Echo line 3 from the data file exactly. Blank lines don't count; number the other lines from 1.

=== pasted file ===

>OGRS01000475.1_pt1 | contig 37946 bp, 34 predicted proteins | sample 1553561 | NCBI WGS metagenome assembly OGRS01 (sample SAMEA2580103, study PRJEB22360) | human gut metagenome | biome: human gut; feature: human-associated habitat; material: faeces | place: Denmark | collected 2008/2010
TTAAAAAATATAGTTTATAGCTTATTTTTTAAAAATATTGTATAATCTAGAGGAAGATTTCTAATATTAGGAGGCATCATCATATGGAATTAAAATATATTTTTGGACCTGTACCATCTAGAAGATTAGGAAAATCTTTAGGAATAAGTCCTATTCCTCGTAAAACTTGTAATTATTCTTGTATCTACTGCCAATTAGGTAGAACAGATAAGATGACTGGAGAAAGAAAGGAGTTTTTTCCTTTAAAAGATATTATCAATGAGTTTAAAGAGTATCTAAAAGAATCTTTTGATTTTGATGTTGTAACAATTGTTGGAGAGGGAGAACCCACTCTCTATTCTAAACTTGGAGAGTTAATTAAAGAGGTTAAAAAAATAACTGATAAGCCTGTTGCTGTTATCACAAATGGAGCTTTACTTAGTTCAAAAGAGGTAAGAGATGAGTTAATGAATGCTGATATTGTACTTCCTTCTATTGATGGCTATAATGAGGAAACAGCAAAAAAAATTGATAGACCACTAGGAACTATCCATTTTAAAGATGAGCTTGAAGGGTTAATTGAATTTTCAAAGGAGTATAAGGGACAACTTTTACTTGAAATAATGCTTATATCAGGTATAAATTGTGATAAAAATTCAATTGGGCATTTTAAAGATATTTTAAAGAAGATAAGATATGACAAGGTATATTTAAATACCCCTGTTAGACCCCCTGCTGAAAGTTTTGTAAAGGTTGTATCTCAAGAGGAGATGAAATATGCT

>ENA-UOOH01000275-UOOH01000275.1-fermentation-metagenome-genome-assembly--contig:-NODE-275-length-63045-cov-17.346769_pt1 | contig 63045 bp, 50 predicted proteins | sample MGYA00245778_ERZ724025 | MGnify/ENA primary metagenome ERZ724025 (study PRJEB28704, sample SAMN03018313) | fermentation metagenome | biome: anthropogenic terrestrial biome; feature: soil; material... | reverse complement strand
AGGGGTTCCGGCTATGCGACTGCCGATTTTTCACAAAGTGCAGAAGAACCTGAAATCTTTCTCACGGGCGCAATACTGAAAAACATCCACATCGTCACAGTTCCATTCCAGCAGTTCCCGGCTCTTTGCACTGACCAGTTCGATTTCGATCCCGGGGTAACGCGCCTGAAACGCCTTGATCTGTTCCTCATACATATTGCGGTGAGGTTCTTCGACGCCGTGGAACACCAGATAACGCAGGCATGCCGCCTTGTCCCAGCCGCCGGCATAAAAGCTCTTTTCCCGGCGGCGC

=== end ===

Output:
>ENA-UOOH01000275-UOOH01000275.1-fermentation-metagenome-genome-assembly--contig:-NODE-275-length-63045-cov-17.346769_pt1 | contig 63045 bp, 50 predicted proteins | sample MGYA00245778_ERZ724025 | MGnify/ENA primary metagenome ERZ724025 (study PRJEB28704, sample SAMN03018313) | fermentation metagenome | biome: anthropogenic terrestrial biome; feature: soil; material... | reverse complement strand